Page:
Historic Columbia

Back in the gold rush days, a town called Columbia in the mountains was booming. There was maybe 20,000 people living in this town at the peak of its popularity when people were searching for gold. 


It’s common for 4th graders in California, to have to do a project that someone incorporates this theme. I’m not quite sure what the project is as its been 15 years since I was in 4th grade and I didn’t really ask. All I knew was that my niece has to do a project and she chose Columbia so my sister invited me to go up with them. 

This past Saturday morning, we drove up to historic Columbia. This town, or at least the historic part of it, is the only living California State Park…or something along those lines. Basically it means that people still work and live there so they don’t charge an entrance fee like all other state parks. They rely solely on donations made when people visit the historic gold rush down. And it’s never been a ghost town the entire time it’s been around. There has always been people living and running businesses there.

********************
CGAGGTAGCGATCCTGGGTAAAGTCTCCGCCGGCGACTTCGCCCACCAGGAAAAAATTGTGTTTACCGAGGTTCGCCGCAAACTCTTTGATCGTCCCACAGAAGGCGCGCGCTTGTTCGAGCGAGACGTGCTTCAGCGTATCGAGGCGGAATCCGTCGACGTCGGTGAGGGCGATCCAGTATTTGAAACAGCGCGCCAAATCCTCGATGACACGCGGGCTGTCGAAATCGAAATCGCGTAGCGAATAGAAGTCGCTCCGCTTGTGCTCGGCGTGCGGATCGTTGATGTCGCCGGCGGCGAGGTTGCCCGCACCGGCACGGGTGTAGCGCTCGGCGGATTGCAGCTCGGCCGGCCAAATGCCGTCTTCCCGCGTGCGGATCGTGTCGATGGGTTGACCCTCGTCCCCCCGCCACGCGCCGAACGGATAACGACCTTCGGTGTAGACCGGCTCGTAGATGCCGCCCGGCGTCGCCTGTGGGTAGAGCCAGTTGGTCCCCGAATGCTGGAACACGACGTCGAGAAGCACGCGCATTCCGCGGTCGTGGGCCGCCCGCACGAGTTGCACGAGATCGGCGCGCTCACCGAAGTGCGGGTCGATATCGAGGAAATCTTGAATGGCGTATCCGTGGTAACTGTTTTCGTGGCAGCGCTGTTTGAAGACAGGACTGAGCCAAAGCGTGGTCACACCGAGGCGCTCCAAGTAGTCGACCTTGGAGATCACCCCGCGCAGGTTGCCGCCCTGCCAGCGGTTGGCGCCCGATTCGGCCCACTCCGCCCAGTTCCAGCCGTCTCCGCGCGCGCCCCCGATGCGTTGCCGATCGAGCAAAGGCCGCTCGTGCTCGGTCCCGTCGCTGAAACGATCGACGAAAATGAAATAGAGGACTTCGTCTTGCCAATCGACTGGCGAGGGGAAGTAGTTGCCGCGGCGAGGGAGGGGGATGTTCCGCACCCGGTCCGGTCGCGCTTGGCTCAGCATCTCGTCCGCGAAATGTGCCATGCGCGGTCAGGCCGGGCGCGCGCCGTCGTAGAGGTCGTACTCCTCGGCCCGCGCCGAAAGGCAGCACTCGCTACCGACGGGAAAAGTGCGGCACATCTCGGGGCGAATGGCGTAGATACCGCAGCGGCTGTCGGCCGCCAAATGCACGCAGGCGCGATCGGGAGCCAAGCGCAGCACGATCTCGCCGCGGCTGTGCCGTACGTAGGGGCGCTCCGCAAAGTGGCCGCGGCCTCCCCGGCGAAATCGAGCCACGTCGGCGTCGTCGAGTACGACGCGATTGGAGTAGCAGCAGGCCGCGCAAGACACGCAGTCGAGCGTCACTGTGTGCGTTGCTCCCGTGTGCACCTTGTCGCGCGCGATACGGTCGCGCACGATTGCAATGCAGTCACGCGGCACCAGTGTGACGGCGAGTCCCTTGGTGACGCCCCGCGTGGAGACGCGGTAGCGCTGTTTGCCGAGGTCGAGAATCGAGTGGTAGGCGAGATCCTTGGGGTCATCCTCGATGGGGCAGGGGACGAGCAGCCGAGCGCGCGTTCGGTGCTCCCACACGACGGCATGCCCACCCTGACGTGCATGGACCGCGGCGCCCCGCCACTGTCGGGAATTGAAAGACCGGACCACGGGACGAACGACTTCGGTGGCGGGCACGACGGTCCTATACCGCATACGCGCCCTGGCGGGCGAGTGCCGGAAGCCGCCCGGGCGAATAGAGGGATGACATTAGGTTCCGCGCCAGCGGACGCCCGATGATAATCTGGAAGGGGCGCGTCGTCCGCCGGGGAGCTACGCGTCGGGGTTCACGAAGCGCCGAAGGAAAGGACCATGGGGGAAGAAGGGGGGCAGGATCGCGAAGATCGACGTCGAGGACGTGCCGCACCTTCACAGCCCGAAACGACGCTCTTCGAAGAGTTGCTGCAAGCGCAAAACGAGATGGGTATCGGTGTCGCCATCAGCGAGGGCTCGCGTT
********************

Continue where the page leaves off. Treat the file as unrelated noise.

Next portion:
Built in 1857 and not yet a Wells Fargo bank
I think this is a great place to visit, even if only for a couple of hours. They have a short walking tour (where you learn about movies that filmed there and other cool, interesting facts), an active blacksmith store, a stage coach ride, and you can pan for gold. They have businesses that are running inside of the historic buildings, including a bank and hotel. 

A real, working bank with an ATM at the side of the building

Also, I finally learned where the saying “Good night, sleep tight” comes from.  

 They had to tighten the ropes holding their mattress up periodically so it would stop saggin in the middle.


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